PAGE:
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The lawyer of Rastafarian student, Oheneba Kwaku Nkrabea, Ras Wayoe Ghanamannti, has said that even though he wishes that Achimota School will discontinue its appeal, he is hopeful that the process will put the whole issue in better perspective.
According to him, even though Justice Gifty Agyei Addo had ruled in favour of the Rastafarian students, her ruling had not satisfactorily addressed all the issues they put before the court.
“Some of the arguments that came up when moving the application, if you look at the ruling today, or the judgement, the judge only concentrated on the violation of the rights which was the key matter.
“But some of the submissions we gave, for example from our end, even the rules that brought us here. The rule is that if you have a bushy hair, the rule is internal and external suspension which presuppose you must be in the school, you must be admitted.
“But what we’re witnessing now is they’re denying them admission, but the judge didn’t bother to look at this,” he said.
He hopes the appeal will shed some light on all the other teething problems and finally put the issue to rest.
“It’s going to be very interesting when we go on the appeal, because when we go on the appeal, which is like a rehearing, the appellate court will look at all the submissions that were made,” he said.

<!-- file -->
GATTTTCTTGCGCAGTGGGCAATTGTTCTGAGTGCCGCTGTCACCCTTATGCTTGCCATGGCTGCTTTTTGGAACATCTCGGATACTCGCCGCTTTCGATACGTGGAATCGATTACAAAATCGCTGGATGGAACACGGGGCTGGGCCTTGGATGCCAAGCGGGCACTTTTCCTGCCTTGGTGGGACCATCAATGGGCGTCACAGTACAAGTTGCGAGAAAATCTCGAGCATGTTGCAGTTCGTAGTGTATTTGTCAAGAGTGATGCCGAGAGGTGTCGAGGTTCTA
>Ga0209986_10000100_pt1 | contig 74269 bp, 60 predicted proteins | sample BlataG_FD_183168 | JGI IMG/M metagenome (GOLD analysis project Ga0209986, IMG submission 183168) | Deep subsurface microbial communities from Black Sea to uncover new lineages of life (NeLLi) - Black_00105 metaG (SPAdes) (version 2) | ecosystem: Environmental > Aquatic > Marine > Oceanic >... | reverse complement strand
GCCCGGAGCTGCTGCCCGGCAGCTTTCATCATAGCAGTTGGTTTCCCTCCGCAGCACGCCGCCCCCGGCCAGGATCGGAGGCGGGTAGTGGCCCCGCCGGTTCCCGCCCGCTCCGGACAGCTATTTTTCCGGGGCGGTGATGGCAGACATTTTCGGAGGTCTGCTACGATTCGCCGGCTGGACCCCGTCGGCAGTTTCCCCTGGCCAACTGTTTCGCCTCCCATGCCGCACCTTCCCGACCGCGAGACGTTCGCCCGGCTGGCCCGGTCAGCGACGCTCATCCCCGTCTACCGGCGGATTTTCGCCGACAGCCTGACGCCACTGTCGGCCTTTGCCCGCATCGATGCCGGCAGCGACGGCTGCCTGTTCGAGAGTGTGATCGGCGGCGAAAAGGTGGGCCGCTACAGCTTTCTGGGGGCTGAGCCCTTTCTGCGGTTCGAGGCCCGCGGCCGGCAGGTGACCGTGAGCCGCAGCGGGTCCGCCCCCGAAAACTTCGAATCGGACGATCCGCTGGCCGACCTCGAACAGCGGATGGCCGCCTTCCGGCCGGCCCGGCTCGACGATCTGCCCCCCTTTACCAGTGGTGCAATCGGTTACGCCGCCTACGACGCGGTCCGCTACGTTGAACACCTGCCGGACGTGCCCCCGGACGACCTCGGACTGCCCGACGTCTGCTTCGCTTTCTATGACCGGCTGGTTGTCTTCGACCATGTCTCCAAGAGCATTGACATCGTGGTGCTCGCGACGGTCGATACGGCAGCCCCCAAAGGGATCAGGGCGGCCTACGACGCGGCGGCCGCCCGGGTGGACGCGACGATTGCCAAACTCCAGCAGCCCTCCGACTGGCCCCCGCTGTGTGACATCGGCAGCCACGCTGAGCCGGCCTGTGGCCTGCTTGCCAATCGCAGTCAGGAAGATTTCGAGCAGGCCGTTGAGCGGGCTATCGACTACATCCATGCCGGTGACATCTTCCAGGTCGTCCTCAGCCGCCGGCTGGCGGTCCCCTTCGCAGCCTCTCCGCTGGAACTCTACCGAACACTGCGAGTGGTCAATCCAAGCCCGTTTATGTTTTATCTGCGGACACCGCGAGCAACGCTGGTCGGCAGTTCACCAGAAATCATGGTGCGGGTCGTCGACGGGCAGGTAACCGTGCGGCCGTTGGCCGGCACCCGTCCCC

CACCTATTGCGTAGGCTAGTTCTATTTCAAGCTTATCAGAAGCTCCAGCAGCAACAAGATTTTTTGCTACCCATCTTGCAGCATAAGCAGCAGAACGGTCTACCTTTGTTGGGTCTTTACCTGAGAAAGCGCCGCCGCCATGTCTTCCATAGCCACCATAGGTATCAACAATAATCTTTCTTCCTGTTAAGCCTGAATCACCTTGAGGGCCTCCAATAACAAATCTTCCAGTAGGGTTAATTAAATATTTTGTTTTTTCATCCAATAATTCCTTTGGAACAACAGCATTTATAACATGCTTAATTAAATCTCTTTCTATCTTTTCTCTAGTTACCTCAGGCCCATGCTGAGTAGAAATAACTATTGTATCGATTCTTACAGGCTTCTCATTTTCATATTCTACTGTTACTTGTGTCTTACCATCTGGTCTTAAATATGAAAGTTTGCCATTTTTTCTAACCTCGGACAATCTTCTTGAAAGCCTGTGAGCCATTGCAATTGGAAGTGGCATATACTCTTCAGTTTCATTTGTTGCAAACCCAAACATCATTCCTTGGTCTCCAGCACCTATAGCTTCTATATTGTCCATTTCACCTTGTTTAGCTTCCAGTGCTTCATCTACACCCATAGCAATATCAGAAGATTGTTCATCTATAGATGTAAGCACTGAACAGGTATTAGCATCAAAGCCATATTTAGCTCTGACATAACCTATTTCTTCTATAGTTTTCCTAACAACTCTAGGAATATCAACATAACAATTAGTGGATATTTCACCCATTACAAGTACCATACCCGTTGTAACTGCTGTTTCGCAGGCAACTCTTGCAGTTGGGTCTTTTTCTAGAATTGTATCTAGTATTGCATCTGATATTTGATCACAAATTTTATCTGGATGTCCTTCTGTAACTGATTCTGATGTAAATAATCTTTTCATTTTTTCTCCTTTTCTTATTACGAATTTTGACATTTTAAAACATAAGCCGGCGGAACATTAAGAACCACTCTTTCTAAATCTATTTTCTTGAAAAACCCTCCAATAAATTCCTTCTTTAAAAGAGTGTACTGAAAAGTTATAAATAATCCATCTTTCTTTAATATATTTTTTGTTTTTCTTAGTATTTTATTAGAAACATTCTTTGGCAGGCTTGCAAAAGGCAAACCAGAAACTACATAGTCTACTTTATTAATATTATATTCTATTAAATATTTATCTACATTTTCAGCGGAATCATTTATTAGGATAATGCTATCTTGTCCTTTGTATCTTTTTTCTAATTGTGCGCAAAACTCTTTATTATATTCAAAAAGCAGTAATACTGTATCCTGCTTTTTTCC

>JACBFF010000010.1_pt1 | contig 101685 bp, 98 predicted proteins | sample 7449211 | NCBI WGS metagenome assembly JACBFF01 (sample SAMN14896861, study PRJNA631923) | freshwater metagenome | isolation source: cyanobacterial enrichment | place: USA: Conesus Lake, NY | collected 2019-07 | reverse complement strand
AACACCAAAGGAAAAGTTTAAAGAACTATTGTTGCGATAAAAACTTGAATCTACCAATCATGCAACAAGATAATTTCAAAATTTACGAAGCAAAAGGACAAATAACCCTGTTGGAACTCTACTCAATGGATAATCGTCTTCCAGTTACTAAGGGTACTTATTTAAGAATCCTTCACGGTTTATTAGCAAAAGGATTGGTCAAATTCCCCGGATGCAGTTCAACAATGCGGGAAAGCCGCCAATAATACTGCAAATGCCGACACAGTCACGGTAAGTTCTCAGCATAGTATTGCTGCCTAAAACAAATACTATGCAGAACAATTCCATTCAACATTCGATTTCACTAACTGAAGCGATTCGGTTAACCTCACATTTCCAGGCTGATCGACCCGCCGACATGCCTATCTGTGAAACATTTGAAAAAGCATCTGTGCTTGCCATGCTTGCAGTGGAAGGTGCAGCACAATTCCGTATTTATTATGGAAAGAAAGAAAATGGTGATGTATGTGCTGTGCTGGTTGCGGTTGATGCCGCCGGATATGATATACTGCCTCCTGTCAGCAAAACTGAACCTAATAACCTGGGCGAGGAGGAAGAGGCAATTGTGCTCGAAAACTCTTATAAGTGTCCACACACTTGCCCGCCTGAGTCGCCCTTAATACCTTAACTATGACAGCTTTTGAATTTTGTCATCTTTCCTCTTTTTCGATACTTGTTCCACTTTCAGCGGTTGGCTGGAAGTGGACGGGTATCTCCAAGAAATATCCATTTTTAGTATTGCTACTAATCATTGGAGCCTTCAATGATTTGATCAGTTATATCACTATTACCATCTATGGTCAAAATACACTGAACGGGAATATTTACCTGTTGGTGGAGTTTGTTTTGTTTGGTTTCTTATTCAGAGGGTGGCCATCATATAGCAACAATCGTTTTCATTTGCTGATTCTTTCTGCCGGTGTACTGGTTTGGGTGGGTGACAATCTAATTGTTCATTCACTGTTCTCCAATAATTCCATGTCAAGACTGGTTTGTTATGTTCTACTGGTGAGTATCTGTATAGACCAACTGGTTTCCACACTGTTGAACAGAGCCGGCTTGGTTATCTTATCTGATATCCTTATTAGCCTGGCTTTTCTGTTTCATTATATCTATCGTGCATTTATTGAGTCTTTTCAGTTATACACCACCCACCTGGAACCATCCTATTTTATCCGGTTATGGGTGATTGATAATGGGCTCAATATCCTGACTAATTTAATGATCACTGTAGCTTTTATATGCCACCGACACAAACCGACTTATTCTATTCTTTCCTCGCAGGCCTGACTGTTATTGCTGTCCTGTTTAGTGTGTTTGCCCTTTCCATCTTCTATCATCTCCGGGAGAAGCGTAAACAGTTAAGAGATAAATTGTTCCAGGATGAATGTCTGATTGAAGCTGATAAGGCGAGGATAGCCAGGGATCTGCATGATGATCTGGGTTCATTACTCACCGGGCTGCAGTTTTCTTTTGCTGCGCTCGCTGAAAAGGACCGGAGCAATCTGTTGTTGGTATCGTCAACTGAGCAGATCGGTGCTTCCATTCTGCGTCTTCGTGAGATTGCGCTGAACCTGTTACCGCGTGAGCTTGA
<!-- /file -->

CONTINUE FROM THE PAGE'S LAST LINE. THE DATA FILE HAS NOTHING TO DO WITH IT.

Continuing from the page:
He further elaborated on some issues he believes should be addressed by the Appellate court when the case is brought before it.
He said, “I tell Ghanaians so many important things were submitted especially from our end on behalf of Oheneba even in respect of the rules, because if you say the punishment for disobeying this bushy hair thing is internal and external suspension then what they’re even applying today, which is non-admission or non-enrollment does not suffice because it is not in your sanctions.
“So it’s like you’re punishing someone with a sanction that does not exist but the judge didn’t really talk about all those things. So if we’re going on appeal which we think should not really happen so that this matter ends, trust me, when we go on appeal, Achimota’s rule will be brought to question.
“Because it’s the rule that brought us here and this judgement, all that the judge said about the rule is that it’s not in conformity or it’s inconsistent with the Constitution. But for example, the Attorney General himself referred to the pre-tertiary act which is the education act 2020 which vests the power to make these school rules solely in the GES.”